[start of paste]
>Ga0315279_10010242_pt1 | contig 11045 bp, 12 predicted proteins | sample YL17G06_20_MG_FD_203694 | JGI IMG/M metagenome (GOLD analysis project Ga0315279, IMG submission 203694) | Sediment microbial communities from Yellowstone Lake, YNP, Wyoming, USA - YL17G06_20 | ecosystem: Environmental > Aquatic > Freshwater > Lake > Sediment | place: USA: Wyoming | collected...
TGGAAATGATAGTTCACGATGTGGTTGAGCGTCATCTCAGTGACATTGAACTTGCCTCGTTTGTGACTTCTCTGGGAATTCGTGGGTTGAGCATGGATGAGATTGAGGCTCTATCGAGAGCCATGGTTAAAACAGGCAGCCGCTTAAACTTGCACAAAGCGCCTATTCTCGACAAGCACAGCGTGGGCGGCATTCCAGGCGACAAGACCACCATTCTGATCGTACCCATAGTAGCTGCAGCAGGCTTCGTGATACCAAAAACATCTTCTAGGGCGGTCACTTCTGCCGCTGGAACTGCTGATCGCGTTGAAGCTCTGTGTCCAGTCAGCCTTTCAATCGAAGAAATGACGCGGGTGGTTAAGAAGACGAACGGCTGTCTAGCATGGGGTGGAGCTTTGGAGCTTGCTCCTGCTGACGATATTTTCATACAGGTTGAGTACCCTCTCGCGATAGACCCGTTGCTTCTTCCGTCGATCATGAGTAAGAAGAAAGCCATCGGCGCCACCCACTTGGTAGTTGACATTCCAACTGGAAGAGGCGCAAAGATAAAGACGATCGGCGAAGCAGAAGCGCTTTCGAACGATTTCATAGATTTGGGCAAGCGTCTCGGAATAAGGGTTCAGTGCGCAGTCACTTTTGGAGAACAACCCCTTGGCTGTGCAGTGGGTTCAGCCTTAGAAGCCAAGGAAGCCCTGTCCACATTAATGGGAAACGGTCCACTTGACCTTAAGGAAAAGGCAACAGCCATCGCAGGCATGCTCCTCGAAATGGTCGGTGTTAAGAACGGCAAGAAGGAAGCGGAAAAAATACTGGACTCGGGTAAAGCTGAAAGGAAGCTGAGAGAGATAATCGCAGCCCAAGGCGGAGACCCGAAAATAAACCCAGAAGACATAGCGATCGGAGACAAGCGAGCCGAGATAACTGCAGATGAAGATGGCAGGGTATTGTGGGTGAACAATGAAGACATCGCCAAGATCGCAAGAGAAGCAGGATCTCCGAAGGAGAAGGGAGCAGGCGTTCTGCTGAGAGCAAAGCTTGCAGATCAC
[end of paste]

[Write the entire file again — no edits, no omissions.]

>Ga0315279_10010242_pt1 | contig 11045 bp, 12 predicted proteins | sample YL17G06_20_MG_FD_203694 | JGI IMG/M metagenome (GOLD analysis project Ga0315279, IMG submission 203694) | Sediment microbial communities from Yellowstone Lake, YNP, Wyoming, USA - YL17G06_20 | ecosystem: Environmental > Aquatic > Freshwater > Lake > Sediment | place: USA: Wyoming | collected...
TGGAAATGATAGTTCACGATGTGGTTGAGCGTCATCTCAGTGACATTGAACTTGCCTCGTTTGTGACTTCTCTGGGAATTCGTGGGTTGAGCATGGATGAGATTGAGGCTCTATCGAGAGCCATGGTTAAAACAGGCAGCCGCTTAAACTTGCACAAAGCGCCTATTCTCGACAAGCACAGCGTGGGCGGCATTCCAGGCGACAAGACCACCATTCTGATCGTACCCATAGTAGCTGCAGCAGGCTTCGTGATACCAAAAACATCTTCTAGGGCGGTCACTTCTGCCGCTGGAACTGCTGATCGCGTTGAAGCTCTGTGTCCAGTCAGCCTTTCAATCGAAGAAATGACGCGGGTGGTTAAGAAGACGAACGGCTGTCTAGCATGGGGTGGAGCTTTGGAGCTTGCTCCTGCTGACGATATTTTCATACAGGTTGAGTACCCTCTCGCGATAGACCCGTTGCTTCTTCCGTCGATCATGAGTAAGAAGAAAGCCATCGGCGCCACCCACTTGGTAGTTGACATTCCAACTGGAAGAGGCGCAAAGATAAAGACGATCGGCGAAGCAGAAGCGCTTTCGAACGATTTCATAGATTTGGGCAAGCGTCTCGGAATAAGGGTTCAGTGCGCAGTCACTTTTGGAGAACAACCCCTTGGCTGTGCAGTGGGTTCAGCCTTAGAAGCCAAGGAAGCCCTGTCCACATTAATGGGAAACGGTCCACTTGACCTTAAGGAAAAGGCAACAGCCATCGCAGGCATGCTCCTCGAAATGGTCGGTGTTAAGAACGGCAAGAAGGAAGCGGAAAAAATACTGGACTCGGGTAAAGCTGAAAGGAAGCTGAGAGAGATAATCGCAGCCCAAGGCGGAGACCCGAAAATAAACCCAGAAGACATAGCGATCGGAGACAAGCGAGCCGAGATAACTGCAGATGAAGATGGCAGGGTATTGTGGGTGAACAATGAAGACATCGCCAAGATCGCAAGAGAAGCAGGATCTCCGAAGGAGAAGGGAGCAGGCGTTCTGCTGAGAGCAAAGCTTGCAGATCAC